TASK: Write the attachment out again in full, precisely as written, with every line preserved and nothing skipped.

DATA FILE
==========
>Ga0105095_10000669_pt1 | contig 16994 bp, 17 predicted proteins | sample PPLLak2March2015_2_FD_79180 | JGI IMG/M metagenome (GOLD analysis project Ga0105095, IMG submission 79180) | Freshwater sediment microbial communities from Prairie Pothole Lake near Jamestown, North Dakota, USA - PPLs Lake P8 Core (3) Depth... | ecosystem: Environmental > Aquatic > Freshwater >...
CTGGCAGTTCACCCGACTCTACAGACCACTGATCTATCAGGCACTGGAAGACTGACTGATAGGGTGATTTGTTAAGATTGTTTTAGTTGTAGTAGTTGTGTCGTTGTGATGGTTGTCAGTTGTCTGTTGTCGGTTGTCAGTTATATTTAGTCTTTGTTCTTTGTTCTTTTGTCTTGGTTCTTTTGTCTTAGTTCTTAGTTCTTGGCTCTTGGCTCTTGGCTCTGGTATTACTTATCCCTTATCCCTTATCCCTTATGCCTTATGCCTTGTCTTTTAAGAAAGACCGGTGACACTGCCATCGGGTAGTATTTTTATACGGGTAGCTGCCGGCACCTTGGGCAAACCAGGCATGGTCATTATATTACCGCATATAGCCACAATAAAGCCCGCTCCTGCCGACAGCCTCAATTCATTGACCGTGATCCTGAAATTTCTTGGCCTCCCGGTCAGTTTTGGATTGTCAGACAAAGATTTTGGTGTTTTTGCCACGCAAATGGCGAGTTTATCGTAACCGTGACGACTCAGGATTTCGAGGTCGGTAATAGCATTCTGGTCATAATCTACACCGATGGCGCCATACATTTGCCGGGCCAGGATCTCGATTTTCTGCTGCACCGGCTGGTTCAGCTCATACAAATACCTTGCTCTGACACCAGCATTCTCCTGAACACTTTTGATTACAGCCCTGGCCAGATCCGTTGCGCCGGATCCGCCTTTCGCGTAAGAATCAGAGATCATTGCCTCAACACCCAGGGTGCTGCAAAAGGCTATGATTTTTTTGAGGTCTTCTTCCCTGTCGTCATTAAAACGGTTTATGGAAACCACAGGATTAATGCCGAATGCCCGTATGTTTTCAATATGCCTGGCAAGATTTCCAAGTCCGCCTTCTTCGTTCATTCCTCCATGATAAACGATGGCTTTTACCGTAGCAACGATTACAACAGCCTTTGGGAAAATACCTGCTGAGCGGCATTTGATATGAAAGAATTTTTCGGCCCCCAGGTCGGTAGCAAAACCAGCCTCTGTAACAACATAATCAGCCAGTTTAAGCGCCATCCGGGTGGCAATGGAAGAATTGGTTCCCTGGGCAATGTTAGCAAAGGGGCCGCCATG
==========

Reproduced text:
>Ga0105095_10000669_pt1 | contig 16994 bp, 17 predicted proteins | sample PPLLak2March2015_2_FD_79180 | JGI IMG/M metagenome (GOLD analysis project Ga0105095, IMG submission 79180) | Freshwater sediment microbial communities from Prairie Pothole Lake near Jamestown, North Dakota, USA - PPLs Lake P8 Core (3) Depth... | ecosystem: Environmental > Aquatic > Freshwater >...
CTGGCAGTTCACCCGACTCTACAGACCACTGATCTATCAGGCACTGGAAGACTGACTGATAGGGTGATTTGTTAAGATTGTTTTAGTTGTAGTAGTTGTGTCGTTGTGATGGTTGTCAGTTGTCTGTTGTCGGTTGTCAGTTATATTTAGTCTTTGTTCTTTGTTCTTTTGTCTTGGTTCTTTTGTCTTAGTTCTTAGTTCTTGGCTCTTGGCTCTTGGCTCTGGTATTACTTATCCCTTATCCCTTATCCCTTATGCCTTATGCCTTGTCTTTTAAGAAAGACCGGTGACACTGCCATCGGGTAGTATTTTTATACGGGTAGCTGCCGGCACCTTGGGCAAACCAGGCATGGTCATTATATTACCGCATATAGCCACAATAAAGCCCGCTCCTGCCGACAGCCTCAATTCATTGACCGTGATCCTGAAATTTCTTGGCCTCCCGGTCAGTTTTGGATTGTCAGACAAAGATTTTGGTGTTTTTGCCACGCAAATGGCGAGTTTATCGTAACCGTGACGACTCAGGATTTCGAGGTCGGTAATAGCATTCTGGTCATAATCTACACCGATGGCGCCATACATTTGCCGGGCCAGGATCTCGATTTTCTGCTGCACCGGCTGGTTCAGCTCATACAAATACCTTGCTCTGACACCAGCATTCTCCTGAACACTTTTGATTACAGCCCTGGCCAGATCCGTTGCGCCGGATCCGCCTTTCGCGTAAGAATCAGAGATCATTGCCTCAACACCCAGGGTGCTGCAAAAGGCTATGATTTTTTTGAGGTCTTCTTCCCTGTCGTCATTAAAACGGTTTATGGAAACCACAGGATTAATGCCGAATGCCCGTATGTTTTCAATATGCCTGGCAAGATTTCCAAGTCCGCCTTCTTCGTTCATTCCTCCATGATAAACGATGGCTTTTACCGTAGCAACGATTACAACAGCCTTTGGGAAAATACCTGCTGAGCGGCATTTGATATGAAAGAATTTTTCGGCCCCCAGGTCGGTAGCAAAACCAGCCTCTGTAACAACATAATCAGCCAGTTTAAGCGCCATCCGGGTGGCAATGGAAGAATTGGTTCCCTGGGCAATGTTAGCAAAGGGGCCGCCATG